Do Pace Yourself Based on How You Feel
If you can talk comfortably — or slightly uncomfortably — you're exercising at the right intensity. If you can't talk comfortably at all, slow down — regardless of heart rate.
Whether you've hit your fitness groove or are just getting started, make sure you're doing it right with these quick tips:
Do Increase Exercise Level Gradually
To get started, go easy. Start with what you can do and steadily increase time, frequency, and intensity, in that order, increasing total weekly time by no more than 10% per week. As your fitness level improves, aim for 30 minutes, 5 days a week. Be patient —regular exercise pays off, but too much too soon can backfire quickly.
Do Cool Down Gradually
Keep your feet moving! Performing 5-10 minutes of low-to-moderate intensity activity after moderate-to-vigorous exercise keeps blood from pooling, flushes metabolic waste from the muscles, and gradually returns circulation to pre-exercise levels.
Stretching can be great for your body. It helps keep you flexible so you can reach, bend, and turn more easily. And if you combine stretching with other activities, like strength exercises, it may also prevent injuries. Some ways to increase flexibility are ballet, yoga, martial arts, or pilates . You also can do stretches for specific parts of your body. Make sure to warm up first. You just need to walk or jog in place for five to 10 minutes.
Your HealthPass Card can be used at the following fitness places:
Hot Habits Incorporate these into your workout to boost safety and fitness:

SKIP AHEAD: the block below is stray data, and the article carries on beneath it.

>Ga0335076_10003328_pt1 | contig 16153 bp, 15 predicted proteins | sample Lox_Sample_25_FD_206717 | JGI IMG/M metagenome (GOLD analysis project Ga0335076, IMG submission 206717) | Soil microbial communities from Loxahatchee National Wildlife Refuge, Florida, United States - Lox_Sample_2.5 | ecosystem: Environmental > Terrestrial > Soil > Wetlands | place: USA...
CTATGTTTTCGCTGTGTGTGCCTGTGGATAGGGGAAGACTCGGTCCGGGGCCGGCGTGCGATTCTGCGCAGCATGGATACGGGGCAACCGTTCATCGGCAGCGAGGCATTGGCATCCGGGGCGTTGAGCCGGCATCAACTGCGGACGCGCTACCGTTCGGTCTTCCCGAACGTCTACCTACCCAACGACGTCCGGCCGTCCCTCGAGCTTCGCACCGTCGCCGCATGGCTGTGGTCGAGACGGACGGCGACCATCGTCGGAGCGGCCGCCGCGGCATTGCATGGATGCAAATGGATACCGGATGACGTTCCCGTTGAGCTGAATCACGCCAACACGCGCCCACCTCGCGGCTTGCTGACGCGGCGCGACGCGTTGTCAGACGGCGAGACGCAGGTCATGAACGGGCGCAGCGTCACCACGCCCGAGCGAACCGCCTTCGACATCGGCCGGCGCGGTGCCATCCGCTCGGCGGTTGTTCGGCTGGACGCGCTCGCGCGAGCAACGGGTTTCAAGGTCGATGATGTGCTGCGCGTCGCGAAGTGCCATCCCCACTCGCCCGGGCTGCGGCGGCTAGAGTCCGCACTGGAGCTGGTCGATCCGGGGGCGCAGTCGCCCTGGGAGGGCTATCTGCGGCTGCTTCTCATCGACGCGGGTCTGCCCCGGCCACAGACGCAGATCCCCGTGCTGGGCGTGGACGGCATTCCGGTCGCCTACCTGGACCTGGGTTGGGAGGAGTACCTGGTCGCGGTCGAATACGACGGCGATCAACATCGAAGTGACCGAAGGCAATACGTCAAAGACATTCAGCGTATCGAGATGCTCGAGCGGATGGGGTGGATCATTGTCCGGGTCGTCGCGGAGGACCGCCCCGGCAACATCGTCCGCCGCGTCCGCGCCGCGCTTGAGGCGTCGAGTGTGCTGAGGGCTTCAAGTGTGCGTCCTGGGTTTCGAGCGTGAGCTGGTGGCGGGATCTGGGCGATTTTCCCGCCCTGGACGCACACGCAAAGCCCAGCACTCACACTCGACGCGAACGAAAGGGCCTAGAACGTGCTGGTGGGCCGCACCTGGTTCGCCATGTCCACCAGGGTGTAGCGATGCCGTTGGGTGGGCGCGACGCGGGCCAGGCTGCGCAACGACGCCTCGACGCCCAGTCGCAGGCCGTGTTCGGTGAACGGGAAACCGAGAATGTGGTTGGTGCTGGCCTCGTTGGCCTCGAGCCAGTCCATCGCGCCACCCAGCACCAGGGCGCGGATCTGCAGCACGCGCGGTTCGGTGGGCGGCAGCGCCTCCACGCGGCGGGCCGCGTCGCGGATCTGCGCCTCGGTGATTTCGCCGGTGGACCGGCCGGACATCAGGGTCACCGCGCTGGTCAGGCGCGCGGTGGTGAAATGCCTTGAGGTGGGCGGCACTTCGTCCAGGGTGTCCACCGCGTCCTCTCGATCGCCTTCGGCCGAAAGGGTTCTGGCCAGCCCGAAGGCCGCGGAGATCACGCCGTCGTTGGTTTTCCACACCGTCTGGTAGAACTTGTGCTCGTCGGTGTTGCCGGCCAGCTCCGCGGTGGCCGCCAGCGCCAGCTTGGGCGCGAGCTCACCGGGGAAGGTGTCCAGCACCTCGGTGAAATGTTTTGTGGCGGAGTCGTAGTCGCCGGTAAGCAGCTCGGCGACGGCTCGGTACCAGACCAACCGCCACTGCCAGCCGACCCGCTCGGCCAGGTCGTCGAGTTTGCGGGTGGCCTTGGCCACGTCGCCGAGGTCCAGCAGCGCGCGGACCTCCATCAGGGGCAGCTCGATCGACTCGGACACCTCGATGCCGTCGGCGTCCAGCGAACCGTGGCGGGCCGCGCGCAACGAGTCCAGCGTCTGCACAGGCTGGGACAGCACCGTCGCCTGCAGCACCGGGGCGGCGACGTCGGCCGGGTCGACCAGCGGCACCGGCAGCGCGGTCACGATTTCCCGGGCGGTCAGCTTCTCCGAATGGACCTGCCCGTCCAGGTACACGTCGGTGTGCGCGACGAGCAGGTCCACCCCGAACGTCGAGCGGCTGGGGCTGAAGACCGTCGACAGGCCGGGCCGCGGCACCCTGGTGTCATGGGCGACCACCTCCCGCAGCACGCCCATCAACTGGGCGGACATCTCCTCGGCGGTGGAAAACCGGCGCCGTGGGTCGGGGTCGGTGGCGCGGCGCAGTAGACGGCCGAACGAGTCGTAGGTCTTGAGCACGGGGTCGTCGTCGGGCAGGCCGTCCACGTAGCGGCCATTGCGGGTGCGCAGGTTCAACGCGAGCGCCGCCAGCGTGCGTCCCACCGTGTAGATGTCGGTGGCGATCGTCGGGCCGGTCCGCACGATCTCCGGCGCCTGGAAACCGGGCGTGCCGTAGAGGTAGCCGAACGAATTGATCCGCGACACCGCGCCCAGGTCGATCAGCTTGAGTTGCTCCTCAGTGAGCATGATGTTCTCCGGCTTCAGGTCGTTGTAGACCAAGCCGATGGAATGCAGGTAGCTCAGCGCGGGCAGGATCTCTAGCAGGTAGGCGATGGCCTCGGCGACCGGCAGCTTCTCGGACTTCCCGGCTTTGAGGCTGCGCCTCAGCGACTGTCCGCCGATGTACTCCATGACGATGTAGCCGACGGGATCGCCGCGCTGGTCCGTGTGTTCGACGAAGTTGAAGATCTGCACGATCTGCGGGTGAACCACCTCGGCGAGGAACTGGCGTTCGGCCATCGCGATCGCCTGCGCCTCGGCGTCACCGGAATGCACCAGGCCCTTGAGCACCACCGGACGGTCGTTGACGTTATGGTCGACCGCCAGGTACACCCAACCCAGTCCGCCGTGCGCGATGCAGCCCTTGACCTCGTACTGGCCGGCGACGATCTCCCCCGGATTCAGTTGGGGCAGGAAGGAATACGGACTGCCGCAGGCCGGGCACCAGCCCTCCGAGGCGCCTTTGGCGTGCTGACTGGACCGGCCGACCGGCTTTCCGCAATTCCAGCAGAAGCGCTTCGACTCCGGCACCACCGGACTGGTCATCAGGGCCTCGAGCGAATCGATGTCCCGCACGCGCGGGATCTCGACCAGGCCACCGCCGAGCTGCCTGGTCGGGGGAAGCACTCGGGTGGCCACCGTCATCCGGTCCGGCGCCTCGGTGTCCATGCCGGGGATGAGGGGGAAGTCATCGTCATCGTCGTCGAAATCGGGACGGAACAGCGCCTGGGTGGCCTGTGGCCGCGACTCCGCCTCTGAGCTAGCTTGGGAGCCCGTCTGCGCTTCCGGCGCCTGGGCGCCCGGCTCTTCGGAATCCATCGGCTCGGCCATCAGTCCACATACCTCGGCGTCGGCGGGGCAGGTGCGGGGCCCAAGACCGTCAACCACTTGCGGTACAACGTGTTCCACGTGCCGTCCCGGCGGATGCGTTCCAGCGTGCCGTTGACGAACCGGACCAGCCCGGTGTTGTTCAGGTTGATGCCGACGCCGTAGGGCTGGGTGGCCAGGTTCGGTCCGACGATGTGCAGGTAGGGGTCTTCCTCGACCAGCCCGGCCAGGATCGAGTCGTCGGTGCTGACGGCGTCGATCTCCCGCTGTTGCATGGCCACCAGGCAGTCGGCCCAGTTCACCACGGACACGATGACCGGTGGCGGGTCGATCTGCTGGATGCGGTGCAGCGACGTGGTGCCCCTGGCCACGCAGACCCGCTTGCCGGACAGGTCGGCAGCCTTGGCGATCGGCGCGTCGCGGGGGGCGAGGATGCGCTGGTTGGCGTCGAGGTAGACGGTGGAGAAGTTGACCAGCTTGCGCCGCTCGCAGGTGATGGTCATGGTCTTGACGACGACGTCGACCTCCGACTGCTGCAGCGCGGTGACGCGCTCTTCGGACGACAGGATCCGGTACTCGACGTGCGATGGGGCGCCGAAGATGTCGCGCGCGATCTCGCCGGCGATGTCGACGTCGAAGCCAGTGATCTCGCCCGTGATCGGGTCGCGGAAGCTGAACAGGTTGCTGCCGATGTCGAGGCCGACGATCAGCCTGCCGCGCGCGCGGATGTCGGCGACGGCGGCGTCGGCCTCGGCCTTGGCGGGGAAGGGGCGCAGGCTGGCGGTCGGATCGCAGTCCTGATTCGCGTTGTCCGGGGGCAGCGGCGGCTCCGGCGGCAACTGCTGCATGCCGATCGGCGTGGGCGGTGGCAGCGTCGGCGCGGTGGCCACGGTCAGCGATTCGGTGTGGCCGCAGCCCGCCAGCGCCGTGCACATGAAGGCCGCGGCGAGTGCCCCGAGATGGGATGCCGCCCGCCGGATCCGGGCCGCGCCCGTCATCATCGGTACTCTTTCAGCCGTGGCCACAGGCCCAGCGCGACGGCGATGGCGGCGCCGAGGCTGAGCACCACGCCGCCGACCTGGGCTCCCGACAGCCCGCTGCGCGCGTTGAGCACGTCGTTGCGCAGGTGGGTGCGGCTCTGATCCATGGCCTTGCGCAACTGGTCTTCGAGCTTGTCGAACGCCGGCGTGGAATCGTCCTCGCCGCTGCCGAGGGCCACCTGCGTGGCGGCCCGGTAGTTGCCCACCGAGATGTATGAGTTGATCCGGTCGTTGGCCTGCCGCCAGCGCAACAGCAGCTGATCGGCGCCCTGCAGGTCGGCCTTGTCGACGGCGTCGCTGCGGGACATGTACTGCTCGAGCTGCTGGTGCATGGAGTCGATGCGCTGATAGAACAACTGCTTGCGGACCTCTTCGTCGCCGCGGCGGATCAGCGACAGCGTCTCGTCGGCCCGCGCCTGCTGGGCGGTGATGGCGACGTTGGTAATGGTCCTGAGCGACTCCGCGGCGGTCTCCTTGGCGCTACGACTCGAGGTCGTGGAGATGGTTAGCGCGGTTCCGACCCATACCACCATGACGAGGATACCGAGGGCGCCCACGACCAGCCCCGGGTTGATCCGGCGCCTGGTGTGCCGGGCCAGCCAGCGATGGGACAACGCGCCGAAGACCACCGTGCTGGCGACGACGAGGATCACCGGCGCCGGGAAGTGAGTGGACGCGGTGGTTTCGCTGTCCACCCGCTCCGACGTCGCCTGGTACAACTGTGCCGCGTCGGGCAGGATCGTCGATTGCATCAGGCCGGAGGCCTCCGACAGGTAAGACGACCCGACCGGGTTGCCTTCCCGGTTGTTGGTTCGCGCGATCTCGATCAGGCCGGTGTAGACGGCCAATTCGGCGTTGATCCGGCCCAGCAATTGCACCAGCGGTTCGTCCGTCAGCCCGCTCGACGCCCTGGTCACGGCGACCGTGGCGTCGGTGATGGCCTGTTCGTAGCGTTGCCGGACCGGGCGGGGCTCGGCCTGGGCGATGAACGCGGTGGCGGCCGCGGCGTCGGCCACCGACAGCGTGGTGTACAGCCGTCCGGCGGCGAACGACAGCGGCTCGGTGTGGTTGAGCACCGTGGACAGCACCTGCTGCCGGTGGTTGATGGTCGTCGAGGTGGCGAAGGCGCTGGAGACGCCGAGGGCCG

FITNESS DO'S AND DONT'S
Don't Get Hung Up on Heart Rate
It’s just a number. Target heart rate training is a great way to boost your level of fitness, but it’s not the perfect method for everyone. If you can’t seem to get your heart rate into the right intensity “zone,” don’t fret.
Don't Stop Immediately After a Vigorous Workout
Personal trainers see it all the time — someone going at full speed on a stair climber, and stopping suddenly to stand still. A sudden stop causes blood to pool in the feet and legs, reducing blood flow to the heart and other organs. As a result, you could get dizzy and fall — or experience a life-threatening cardiac arrhythmia.
Don't Be a Weekend Warrior
Waiting until Saturday to break a sweat won't help you reach your fitness goals — and could turn out to be the last thing you do. Sudden cardiac death with exercise is relatively rare at 1 case per 36.5 million hours of exercise. But studies suggest that infrequent exercise may increase momentary risk of exercise-related sudden cardiac death.
Do Exercise Regularly Throughout the Week
Make physical activity part of your everyday life — whether it's walking on your lunch break or bicycling after dinner with your family. Regular exercise makes a difference, according to a study of nearly 70,000 women over 18 years. Compared to inactive subjects, those who exercised two hours a week had reduced risk, and those who exercised four or more hours a week had a 59% decreased risk of sudden cardiac death.
Don't Overdo It As You Start Your Program
If you haven't been active lately, start from square one — even if you were a high school athlete. Jumping into vigorous exercise without gradually building up to it puts you at risk for serious injury — and even death.